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Making Music: How One Company Made Its Software More Accessible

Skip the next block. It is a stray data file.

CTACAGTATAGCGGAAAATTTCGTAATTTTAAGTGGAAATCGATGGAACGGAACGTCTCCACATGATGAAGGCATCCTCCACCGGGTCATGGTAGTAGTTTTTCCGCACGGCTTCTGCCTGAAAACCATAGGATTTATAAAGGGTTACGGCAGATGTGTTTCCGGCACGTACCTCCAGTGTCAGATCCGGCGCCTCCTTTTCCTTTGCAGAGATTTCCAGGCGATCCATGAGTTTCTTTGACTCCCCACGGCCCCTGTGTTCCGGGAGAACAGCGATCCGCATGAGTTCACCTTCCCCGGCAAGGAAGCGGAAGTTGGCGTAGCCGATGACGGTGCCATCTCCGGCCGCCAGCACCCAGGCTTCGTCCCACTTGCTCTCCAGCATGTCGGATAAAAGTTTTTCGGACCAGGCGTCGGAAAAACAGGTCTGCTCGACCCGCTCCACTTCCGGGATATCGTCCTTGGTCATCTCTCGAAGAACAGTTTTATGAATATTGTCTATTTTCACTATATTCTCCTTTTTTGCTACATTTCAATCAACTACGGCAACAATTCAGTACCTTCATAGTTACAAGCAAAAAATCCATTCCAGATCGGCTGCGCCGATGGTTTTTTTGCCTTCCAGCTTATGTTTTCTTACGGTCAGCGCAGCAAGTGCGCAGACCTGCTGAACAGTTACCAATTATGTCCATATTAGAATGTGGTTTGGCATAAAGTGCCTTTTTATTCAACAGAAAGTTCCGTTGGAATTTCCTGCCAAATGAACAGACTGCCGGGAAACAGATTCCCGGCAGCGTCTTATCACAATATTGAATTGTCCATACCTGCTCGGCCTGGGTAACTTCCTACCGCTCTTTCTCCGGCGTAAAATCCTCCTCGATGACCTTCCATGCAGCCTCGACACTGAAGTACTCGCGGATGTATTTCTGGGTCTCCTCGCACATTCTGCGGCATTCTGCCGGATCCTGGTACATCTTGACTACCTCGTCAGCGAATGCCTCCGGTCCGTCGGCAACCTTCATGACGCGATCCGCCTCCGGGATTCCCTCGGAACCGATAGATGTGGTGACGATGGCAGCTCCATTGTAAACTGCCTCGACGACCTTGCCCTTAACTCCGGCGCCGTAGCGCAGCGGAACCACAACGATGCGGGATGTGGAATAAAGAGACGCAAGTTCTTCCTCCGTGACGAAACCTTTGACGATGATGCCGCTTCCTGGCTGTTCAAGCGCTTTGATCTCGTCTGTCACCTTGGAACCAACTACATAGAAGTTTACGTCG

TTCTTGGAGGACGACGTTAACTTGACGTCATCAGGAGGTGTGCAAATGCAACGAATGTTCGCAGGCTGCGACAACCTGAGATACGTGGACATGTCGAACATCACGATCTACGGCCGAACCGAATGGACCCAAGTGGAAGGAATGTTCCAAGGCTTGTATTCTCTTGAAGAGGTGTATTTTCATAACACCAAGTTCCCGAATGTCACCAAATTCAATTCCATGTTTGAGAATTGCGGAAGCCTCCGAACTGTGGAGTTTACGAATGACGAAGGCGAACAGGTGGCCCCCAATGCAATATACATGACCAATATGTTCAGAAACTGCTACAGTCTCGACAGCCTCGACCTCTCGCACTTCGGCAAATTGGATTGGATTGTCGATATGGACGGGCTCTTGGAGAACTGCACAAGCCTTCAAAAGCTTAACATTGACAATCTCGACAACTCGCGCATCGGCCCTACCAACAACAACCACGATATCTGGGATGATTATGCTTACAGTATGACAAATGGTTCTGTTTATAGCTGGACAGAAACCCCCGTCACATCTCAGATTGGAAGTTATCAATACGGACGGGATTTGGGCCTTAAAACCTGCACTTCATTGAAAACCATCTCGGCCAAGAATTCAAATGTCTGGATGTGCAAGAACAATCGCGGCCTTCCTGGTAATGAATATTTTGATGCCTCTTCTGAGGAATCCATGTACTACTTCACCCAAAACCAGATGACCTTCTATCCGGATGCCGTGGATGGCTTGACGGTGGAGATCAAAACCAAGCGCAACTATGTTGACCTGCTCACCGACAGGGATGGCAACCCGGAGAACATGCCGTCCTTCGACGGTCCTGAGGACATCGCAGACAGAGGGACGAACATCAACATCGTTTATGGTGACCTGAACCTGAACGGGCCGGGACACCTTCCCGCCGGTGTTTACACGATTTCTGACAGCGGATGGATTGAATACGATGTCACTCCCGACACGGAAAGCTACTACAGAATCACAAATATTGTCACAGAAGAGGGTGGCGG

London-based music producer Jason Dasent not only makes music – he also has helped music software and hardware company Arturia better address the needs of musicians with vision impairment. Dasent, who is visually impaired, joined with Arturia after purchasing equipment from the company a few years ago and dealing with the lack of accessibility of its offerings. Following a presentation he made about this at the Audio Developers Conference (ADC) in London he was approached by Arturia to work with them to make their Analog Lab accessible. Over the next months, he provided ongoing feedback to the Arturia team as they worked on a “prototype” of an accessibility toolset. As a result, they recently “launched a new update” and announced a new accessibility mode for Analog Lab V. The new mode makes it possible for “users to turn on auditory feedback and screen reading.” As Dasent explained, “’Basically, as I press a button on Keylab (music synthesizer), or I turn a dial or change a value, it sends notifications out to the system voice, allowing me to know exactly what’s on the keyboard.’”  An article on the engadget website describes the work of Dasent and Arturia, as well as the fact that “Like most of the tech industry, music software developers have, until now, largely overlooked the needs of people with disabilities.” For more information about accessibility and music software – and this latest development – read the full article: How Arturia made its music-making software more accessible.